HLA-class I-specific inhibitory receptors in human cytolytic T lymphocytes: Molecular characterization, distribution in lymphoid tissues and co-expression by individual T cells

Maria Cristina Mingari, Marco Ponte, Claudia Cantoni, Chiara Vitale, Francesca Schiavetti, Stefanie Bertone, Rosanna Bellomo, Andrea Tradori Cappai, Roberto Biassoni

Research output: Contribution to journalArticle

Abstract

A subset of cytolytic T lymphocytes has been shown to express receptors of the NK type (NKR) which can inhibit T cell cytotoxicity induced via the TCR-CD3 pathway. In this study, by the analysis of full length cDNA amplified from representative T cell clones, we show that NKR belonging either to the Ig superfamily, including p58.1, p58.2, p70 and p140, or to the C-type lectin superfamily (CD94/NKG2A), display sequences which are identical to those of the corresponding NKR expressed by CD3- NK cells. Moreover, a fragment of cDNA encoding the NKG2A protein was consistently amplified from all CD94+ T cell clones analyzed. Since different NKR types can be expressed by T cells, we analyzed whether individual T cells could cc-express more than one NKR. Analysis of either resting or activated (and cultured) T cell populations revealed that two or more NKR can be co-expressed by single T cells. Moreover, by the analysis of T cell clones, we show that co-expressed receptors are functional and can inhibit independently the TCR-induced cytolytic function. Finally, we investigated whether NKR+ T lymphocytes were also present in lymphoid tissues. No such cells were found in thymus or cord blood, thus further supporting the notion that they represent memory T cells. On the other hand, they were present in all the peripheral tissues analyzed including spleen, lymph nodes and tonsils.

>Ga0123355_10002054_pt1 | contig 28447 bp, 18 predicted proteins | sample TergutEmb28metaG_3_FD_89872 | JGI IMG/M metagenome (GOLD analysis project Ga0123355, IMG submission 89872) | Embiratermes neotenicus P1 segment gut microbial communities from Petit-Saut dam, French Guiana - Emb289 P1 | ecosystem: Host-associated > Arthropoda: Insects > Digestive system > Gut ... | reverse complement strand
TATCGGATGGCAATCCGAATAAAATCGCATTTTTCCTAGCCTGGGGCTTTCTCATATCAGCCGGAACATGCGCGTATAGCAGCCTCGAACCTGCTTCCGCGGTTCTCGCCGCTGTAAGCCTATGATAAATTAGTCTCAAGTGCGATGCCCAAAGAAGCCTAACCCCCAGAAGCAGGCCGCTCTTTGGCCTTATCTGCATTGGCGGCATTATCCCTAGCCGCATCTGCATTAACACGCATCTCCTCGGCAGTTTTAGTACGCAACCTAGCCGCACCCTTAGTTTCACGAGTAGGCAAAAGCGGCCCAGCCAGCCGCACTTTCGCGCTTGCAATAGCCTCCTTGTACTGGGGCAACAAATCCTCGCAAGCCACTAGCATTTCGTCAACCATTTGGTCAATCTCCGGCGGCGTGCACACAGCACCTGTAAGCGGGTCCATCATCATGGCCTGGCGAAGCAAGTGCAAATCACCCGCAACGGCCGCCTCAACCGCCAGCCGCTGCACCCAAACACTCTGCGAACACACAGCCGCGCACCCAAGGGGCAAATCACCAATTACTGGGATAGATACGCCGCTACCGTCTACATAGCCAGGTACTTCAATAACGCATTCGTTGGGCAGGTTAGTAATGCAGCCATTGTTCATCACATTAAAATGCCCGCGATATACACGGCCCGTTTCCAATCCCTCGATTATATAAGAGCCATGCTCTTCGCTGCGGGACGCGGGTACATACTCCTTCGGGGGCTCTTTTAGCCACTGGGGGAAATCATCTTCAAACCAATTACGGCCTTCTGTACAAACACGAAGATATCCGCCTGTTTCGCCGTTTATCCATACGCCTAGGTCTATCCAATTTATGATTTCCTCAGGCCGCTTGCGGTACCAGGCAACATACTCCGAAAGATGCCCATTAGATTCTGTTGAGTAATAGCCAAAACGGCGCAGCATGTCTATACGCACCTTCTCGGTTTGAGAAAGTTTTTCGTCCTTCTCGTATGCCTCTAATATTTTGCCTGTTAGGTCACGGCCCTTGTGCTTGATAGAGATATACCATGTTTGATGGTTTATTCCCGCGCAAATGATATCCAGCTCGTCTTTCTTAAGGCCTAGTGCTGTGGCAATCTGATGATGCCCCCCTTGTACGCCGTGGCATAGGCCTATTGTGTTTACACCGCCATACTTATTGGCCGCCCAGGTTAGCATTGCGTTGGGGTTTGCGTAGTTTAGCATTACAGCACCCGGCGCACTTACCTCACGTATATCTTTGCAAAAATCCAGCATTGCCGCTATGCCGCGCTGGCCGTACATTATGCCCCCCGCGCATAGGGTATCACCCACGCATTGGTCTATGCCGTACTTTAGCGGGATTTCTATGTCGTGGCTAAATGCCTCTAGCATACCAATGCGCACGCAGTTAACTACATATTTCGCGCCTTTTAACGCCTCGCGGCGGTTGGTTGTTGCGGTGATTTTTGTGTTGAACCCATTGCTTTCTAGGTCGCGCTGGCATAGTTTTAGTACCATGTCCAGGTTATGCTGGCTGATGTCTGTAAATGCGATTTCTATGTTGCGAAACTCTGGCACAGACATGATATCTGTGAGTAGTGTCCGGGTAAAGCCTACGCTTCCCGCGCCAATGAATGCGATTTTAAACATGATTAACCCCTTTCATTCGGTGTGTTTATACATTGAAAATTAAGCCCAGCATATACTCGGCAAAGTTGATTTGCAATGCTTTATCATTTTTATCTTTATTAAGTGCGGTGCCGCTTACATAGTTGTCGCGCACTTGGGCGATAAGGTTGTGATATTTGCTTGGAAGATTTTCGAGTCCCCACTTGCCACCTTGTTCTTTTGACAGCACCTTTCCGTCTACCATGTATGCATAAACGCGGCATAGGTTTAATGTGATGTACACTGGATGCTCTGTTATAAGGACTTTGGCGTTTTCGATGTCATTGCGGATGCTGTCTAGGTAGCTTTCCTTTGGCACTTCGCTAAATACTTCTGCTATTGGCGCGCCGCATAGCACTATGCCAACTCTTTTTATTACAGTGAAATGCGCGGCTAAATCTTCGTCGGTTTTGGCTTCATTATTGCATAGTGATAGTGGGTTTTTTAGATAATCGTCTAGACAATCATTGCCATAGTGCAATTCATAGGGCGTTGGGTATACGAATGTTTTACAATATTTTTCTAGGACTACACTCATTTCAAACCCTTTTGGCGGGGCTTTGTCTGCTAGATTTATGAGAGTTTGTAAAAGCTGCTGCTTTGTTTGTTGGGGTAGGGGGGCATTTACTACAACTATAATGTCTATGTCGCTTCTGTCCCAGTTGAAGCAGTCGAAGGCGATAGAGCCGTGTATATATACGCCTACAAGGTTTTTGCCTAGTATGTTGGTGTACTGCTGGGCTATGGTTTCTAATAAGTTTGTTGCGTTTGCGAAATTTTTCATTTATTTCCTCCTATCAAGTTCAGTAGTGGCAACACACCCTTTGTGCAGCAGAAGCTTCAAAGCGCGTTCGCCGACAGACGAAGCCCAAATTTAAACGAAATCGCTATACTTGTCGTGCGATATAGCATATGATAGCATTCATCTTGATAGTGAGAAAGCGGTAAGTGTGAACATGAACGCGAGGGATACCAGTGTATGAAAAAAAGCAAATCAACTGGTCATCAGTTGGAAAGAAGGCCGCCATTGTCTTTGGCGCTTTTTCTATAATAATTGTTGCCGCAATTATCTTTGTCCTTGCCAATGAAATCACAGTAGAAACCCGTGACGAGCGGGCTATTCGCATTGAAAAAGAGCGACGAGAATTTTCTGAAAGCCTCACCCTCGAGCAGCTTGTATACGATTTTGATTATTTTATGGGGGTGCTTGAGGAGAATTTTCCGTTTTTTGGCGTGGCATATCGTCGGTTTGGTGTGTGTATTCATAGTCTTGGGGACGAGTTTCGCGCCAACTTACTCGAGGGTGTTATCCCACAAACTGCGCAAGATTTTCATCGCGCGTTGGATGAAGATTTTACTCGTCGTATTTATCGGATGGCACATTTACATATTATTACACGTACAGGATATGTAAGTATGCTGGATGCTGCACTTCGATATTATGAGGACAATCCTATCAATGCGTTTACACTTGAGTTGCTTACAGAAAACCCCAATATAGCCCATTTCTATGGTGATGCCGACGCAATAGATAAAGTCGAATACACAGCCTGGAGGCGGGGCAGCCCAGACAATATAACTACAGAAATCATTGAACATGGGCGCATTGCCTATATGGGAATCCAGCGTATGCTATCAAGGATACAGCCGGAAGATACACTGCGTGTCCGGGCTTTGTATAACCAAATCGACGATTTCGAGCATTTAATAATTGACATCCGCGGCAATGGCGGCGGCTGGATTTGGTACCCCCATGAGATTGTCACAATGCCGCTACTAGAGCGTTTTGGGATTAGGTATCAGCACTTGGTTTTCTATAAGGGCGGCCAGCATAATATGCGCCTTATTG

Original languageEnglish
Pages (from-to)485-491
Number of pages7
JournalInternational Immunology
Volume9
Issue number4
DOIs
Publication statusPublished - 1997

Keywords

  • Cytolytic T lymphocytes
  • HLA class I molecules
  • Inhibitory receptors
  • NK cells

ASJC Scopus subject areas

  • Immunology

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